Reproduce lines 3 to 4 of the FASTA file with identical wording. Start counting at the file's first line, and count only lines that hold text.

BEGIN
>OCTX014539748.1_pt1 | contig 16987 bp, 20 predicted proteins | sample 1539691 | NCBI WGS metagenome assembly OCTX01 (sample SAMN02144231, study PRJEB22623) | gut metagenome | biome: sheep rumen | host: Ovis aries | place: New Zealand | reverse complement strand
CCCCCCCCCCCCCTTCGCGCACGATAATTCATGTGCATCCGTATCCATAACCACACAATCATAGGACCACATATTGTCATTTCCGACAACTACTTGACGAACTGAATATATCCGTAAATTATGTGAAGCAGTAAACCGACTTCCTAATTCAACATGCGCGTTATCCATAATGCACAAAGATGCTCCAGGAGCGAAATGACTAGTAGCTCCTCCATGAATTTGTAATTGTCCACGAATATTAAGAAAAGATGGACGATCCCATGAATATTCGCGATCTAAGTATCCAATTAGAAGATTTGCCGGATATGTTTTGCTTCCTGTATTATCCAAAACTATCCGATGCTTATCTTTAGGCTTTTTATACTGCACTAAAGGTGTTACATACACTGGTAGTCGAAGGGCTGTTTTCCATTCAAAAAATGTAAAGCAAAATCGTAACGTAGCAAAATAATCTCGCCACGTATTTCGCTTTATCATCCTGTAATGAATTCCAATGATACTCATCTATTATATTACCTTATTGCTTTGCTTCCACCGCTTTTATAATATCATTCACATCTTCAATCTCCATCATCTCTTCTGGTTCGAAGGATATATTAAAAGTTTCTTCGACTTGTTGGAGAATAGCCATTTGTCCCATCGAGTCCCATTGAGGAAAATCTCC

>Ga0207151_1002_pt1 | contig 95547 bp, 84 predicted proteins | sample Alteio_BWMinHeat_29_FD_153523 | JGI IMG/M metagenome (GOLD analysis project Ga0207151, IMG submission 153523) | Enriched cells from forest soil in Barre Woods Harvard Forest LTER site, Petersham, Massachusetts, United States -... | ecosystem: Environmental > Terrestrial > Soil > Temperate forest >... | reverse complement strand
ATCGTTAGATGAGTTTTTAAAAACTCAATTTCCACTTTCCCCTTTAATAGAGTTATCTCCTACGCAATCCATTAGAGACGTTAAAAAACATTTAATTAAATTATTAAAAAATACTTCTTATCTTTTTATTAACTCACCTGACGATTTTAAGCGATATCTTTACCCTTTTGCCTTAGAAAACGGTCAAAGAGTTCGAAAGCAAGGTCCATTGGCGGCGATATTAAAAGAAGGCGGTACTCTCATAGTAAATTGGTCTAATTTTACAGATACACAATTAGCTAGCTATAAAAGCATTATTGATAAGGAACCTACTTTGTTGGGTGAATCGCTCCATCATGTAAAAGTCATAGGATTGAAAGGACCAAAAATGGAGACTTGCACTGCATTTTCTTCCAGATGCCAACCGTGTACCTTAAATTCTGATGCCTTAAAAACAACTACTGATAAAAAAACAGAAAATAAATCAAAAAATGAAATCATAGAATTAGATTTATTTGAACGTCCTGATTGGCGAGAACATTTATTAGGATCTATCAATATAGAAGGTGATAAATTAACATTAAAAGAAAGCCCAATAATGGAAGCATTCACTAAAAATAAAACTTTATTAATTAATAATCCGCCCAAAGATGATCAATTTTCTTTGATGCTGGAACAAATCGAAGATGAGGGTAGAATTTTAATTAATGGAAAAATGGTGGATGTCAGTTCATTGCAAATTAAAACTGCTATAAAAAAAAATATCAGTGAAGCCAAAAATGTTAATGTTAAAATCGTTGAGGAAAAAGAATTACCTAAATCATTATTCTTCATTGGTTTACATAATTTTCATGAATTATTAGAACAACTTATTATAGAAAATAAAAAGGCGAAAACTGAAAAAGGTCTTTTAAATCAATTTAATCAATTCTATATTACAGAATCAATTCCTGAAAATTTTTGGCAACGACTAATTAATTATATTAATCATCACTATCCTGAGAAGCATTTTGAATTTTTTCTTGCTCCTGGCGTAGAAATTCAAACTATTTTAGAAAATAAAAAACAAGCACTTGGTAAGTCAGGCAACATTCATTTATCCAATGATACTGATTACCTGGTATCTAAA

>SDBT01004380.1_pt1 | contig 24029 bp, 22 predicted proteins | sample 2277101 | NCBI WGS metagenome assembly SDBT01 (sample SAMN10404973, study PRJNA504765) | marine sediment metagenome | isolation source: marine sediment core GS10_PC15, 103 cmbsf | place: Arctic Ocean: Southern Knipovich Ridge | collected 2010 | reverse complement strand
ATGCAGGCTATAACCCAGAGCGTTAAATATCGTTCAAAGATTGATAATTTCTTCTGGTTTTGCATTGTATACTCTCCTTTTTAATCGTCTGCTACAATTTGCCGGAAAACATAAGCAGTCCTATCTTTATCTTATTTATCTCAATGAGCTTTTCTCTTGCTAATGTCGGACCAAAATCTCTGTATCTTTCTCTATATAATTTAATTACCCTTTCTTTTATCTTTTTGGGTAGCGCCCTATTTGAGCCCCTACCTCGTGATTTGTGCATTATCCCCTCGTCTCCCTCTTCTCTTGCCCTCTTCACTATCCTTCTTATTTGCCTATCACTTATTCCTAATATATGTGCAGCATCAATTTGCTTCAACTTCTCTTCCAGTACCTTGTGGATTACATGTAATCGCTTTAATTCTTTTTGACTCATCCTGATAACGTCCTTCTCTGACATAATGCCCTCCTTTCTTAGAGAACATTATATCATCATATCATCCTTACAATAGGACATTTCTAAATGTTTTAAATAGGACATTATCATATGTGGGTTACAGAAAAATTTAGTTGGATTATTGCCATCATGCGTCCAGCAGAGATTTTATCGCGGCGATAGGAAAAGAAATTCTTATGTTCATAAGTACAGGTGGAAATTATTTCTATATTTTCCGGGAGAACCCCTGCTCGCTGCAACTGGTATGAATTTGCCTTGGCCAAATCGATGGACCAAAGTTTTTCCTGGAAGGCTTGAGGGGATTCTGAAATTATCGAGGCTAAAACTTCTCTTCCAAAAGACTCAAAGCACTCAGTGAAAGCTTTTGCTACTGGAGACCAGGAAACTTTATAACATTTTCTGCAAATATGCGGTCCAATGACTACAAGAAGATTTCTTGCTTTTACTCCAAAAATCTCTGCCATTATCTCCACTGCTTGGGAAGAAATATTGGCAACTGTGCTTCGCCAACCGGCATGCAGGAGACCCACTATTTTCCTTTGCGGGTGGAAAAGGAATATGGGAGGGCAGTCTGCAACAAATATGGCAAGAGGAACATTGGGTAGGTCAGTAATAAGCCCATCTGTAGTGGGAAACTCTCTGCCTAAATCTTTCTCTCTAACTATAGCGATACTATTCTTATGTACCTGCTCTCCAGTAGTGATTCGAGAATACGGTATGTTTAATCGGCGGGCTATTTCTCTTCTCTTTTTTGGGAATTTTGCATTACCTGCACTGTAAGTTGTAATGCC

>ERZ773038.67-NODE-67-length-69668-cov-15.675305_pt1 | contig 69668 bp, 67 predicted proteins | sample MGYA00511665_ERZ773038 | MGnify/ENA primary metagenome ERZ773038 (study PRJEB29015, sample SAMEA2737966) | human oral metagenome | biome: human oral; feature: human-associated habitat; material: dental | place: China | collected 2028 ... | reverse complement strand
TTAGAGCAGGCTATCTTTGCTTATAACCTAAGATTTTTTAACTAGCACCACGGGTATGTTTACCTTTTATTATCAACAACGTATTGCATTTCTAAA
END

>Ga0207151_1002_pt1 | contig 95547 bp, 84 predicted proteins | sample Alteio_BWMinHeat_29_FD_153523 | JGI IMG/M metagenome (GOLD analysis project Ga0207151, IMG submission 153523) | Enriched cells from forest soil in Barre Woods Harvard Forest LTER site, Petersham, Massachusetts, United States -... | ecosystem: Environmental > Terrestrial > Soil > Temperate forest >... | reverse complement strand
ATCGTTAGATGAGTTTTTAAAAACTCAATTTCCACTTTCCCCTTTAATAGAGTTATCTCCTACGCAATCCATTAGAGACGTTAAAAAACATTTAATTAAATTATTAAAAAATACTTCTTATCTTTTTATTAACTCACCTGACGATTTTAAGCGATATCTTTACCCTTTTGCCTTAGAAAACGGTCAAAGAGTTCGAAAGCAAGGTCCATTGGCGGCGATATTAAAAGAAGGCGGTACTCTCATAGTAAATTGGTCTAATTTTACAGATACACAATTAGCTAGCTATAAAAGCATTATTGATAAGGAACCTACTTTGTTGGGTGAATCGCTCCATCATGTAAAAGTCATAGGATTGAAAGGACCAAAAATGGAGACTTGCACTGCATTTTCTTCCAGATGCCAACCGTGTACCTTAAATTCTGATGCCTTAAAAACAACTACTGATAAAAAAACAGAAAATAAATCAAAAAATGAAATCATAGAATTAGATTTATTTGAACGTCCTGATTGGCGAGAACATTTATTAGGATCTATCAATATAGAAGGTGATAAATTAACATTAAAAGAAAGCCCAATAATGGAAGCATTCACTAAAAATAAAACTTTATTAATTAATAATCCGCCCAAAGATGATCAATTTTCTTTGATGCTGGAACAAATCGAAGATGAGGGTAGAATTTTAATTAATGGAAAAATGGTGGATGTCAGTTCATTGCAAATTAAAACTGCTATAAAAAAAAATATCAGTGAAGCCAAAAATGTTAATGTTAAAATCGTTGAGGAAAAAGAATTACCTAAATCATTATTCTTCATTGGTTTACATAATTTTCATGAATTATTAGAACAACTTATTATAGAAAATAAAAAGGCGAAAACTGAAAAAGGTCTTTTAAATCAATTTAATCAATTCTATATTACAGAATCAATTCCTGAAAATTTTTGGCAACGACTAATTAATTATATTAATCATCACTATCCTGAGAAGCATTTTGAATTTTTTCTTGCTCCTGGCGTAGAAATTCAAACTATTTTAGAAAATAAAAAACAAGCACTTGGTAAGTCAGGCAACATTCATTTATCCAATGATACTGATTACCTGGTATCTAAA